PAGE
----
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208 Breeds, 422 Health Conditions  |  Find a Vet

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Poisoning, Plant View In Dogs

First Aid Condition

First aid health condition




Condition Overview

Eating plants and vegetation is not a common cause of poisoning in dogs, but does occur. Puppies going through the chewing stage are more likely to ingest indoor and outdoor plants.


The variety of potentially poisonous plants and shrubs allows for a wide range of symptoms. Signs include mouth irritation, drooling, vomiting, diarrhea, hallucinations, rapid labored breathing, staggering, muscle tremors, seizures, coma, and death. Some plants cause sudden death without pre-monitory signs. Other plants contain chemicals that are extremely irritating to the skin.


Milkweed, lily-of-the-valley, azakea, foxglove, and oleander all contain cardiac glycosides of the digitalis class. Even though these plants have a bitter taste, pets will sometimes eat enough to cause death. Ornamental plants of the night shade family, including Chinese lantern, Christmas cherry, and ornamental pepper, contain solanines that are toxic to the gastrointestinal system and brain. They too, are a rare cause of death.

You can find a list of toxic plants and shrubs here: Toxic Plants, but this list does not include every potentially poisonous plant. The ASPCA also has a list of poisonous plants, many with pictures, here. Your local Cooperative Extension is often a good source of information about poisonous plants. Note that with some plants, only certain parts are toxic. With others, the whole plant may be poisonous.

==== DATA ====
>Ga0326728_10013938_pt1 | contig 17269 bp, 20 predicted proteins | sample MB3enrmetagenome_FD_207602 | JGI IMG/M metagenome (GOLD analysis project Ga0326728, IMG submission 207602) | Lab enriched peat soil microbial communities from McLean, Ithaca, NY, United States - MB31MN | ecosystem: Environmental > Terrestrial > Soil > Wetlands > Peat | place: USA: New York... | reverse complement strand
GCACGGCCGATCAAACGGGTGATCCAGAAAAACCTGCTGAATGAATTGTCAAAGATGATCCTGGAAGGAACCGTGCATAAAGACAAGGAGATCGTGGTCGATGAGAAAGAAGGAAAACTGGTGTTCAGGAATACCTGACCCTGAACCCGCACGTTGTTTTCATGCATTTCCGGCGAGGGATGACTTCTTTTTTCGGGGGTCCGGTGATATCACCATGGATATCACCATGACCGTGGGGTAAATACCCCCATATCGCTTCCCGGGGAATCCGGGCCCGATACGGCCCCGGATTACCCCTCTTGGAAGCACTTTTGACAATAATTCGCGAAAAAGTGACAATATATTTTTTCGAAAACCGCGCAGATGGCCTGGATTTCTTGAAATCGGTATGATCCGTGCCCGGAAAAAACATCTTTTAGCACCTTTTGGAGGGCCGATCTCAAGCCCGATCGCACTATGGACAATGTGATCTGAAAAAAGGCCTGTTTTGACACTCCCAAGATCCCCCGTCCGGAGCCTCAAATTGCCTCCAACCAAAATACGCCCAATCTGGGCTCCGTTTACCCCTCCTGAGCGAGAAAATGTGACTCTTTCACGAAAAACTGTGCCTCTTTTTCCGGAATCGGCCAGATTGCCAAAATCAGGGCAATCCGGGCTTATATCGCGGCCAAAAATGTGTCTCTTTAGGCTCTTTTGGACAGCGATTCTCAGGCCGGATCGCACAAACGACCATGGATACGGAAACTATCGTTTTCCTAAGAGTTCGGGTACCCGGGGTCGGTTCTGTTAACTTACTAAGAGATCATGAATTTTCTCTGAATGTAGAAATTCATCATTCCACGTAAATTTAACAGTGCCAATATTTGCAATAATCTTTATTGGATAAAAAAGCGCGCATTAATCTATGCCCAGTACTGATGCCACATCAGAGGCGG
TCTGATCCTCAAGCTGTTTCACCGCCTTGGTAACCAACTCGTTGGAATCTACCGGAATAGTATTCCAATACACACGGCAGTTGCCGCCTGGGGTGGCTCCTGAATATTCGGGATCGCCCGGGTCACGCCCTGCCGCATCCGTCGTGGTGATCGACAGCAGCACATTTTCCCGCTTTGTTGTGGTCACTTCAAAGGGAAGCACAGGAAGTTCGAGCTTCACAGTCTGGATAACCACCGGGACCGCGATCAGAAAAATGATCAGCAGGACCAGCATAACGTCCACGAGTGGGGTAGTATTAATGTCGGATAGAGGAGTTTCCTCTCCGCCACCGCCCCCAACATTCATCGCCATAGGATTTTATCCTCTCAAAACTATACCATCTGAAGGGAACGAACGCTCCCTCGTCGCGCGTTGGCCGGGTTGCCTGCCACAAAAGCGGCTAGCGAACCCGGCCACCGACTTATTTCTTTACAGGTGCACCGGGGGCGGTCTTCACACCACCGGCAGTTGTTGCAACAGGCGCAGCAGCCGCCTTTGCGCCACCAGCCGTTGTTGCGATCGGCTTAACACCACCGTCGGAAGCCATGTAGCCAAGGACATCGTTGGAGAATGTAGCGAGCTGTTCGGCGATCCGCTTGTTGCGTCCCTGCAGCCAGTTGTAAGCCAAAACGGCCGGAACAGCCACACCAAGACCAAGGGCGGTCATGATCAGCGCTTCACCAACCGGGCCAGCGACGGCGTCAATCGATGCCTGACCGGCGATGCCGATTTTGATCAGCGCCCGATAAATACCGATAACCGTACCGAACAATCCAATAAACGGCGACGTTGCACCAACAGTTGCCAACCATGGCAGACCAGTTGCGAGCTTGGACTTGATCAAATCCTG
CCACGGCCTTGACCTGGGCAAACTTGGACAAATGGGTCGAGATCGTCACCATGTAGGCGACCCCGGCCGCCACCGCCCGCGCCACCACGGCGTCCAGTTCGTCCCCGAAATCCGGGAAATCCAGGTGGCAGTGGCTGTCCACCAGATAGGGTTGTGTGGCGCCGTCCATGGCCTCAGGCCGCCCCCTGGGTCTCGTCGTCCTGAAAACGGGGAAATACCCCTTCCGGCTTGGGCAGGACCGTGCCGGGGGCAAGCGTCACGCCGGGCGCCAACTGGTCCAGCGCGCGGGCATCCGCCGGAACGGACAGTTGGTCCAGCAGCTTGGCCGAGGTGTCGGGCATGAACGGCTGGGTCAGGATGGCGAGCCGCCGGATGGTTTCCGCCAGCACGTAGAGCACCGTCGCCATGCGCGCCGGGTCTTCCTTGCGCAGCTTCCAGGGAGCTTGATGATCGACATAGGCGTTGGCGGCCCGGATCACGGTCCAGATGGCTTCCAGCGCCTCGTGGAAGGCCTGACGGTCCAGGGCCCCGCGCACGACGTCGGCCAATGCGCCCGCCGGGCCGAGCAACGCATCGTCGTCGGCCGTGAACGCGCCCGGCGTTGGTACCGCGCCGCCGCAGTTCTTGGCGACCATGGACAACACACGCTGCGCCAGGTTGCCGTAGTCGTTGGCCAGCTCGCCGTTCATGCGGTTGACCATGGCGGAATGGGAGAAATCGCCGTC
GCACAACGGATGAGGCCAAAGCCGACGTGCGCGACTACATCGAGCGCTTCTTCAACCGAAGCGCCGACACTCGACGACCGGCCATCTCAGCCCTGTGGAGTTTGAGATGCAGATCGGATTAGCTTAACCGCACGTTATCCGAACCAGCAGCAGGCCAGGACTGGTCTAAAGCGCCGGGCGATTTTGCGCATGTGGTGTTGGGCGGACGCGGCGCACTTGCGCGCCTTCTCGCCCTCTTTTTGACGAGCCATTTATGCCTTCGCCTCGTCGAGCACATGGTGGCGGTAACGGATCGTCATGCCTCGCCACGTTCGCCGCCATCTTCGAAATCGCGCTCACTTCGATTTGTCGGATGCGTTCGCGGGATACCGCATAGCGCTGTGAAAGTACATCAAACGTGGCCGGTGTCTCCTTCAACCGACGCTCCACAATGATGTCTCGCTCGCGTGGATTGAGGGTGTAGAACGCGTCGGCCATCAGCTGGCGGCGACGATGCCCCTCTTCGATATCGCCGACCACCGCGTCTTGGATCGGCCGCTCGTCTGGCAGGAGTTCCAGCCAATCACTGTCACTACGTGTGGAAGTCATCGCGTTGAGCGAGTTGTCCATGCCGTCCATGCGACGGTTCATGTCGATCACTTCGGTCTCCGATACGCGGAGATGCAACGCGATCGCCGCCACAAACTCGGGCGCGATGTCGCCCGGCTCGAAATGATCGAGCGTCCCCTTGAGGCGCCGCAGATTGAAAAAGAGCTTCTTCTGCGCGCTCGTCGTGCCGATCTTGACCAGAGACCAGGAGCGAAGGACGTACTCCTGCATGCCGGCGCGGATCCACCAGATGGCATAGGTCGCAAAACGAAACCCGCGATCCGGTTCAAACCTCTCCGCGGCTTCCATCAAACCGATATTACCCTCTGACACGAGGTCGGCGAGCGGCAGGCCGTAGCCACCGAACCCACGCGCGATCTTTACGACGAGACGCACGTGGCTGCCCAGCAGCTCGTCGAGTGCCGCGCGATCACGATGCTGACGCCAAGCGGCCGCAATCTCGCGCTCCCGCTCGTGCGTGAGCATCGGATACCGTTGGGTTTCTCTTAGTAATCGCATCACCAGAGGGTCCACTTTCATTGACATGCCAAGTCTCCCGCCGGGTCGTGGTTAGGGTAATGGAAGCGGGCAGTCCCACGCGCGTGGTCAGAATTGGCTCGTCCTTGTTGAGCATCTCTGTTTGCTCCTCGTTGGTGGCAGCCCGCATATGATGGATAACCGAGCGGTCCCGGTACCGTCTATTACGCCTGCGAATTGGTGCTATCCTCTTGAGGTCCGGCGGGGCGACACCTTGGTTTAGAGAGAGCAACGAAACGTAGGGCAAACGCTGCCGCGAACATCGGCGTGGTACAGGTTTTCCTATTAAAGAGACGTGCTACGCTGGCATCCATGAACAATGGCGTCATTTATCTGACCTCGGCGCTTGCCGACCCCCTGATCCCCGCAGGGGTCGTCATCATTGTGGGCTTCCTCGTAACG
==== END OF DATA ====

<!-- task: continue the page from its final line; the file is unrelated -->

Diagnosis can be made by evaluating symptoms and finding evidence of eaten plants in the house or yard.


If you suspect your dog has ingested a poisonous plant, induce vomiting and call your veterinarian for further instructions.


To prevent houseplant poisoning, determine which plants are toxic and either dispose of them or keep them in a place the dog is unable to reach. Outside, be careful of any sticks you throw for your dog that he may chew on. Fence off dangerous plants so your pet can't reach them.


Contact your veterinarian for detailed instructions or call on of the poison hotlines listed below:

  • ASPCA Animal Poison Control Center at 1-888-426-4435 (fee)
  • Angell Animal Poison Control Hotline 1-877-226-4355
  • Animal Poison Hotline operated by the North Shore Animal League and PROSAR International Animal Poison Control Center at 1-888-232-8870

Show Sources & Contributors +


Dog Owners Home Veterinary Handbook

Publisher: Wiley Publishing, 2007

Website: http://www.wiley.com/WileyCDA/

Authors: Debra M. Eldredge, Liisa D. Carlson, Delbert G. Carlson, James M. Giffen MD

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